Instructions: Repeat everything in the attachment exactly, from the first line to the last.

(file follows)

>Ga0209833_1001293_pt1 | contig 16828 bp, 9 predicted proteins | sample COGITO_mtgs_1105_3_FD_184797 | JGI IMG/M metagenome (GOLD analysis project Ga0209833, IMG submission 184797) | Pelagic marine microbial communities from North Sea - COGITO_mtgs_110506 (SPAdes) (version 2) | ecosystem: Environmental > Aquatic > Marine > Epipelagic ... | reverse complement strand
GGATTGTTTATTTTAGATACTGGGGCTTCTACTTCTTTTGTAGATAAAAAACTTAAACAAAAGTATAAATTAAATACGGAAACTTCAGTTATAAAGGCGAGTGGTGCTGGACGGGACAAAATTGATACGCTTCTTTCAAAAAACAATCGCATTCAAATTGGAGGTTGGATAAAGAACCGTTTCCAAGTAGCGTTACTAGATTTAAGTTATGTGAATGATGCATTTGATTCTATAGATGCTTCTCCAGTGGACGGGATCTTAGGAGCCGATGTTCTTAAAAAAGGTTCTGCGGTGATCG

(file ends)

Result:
>Ga0209833_1001293_pt1 | contig 16828 bp, 9 predicted proteins | sample COGITO_mtgs_1105_3_FD_184797 | JGI IMG/M metagenome (GOLD analysis project Ga0209833, IMG submission 184797) | Pelagic marine microbial communities from North Sea - COGITO_mtgs_110506 (SPAdes) (version 2) | ecosystem: Environmental > Aquatic > Marine > Epipelagic ... | reverse complement strand
GGATTGTTTATTTTAGATACTGGGGCTTCTACTTCTTTTGTAGATAAAAAACTTAAACAAAAGTATAAATTAAATACGGAAACTTCAGTTATAAAGGCGAGTGGTGCTGGACGGGACAAAATTGATACGCTTCTTTCAAAAAACAATCGCATTCAAATTGGAGGTTGGATAAAGAACCGTTTCCAAGTAGCGTTACTAGATTTAAGTTATGTGAATGATGCATTTGATTCTATAGATGCTTCTCCAGTGGACGGGATCTTAGGAGCCGATGTTCTTAAAAAAGGTTCTGCGGTGATCG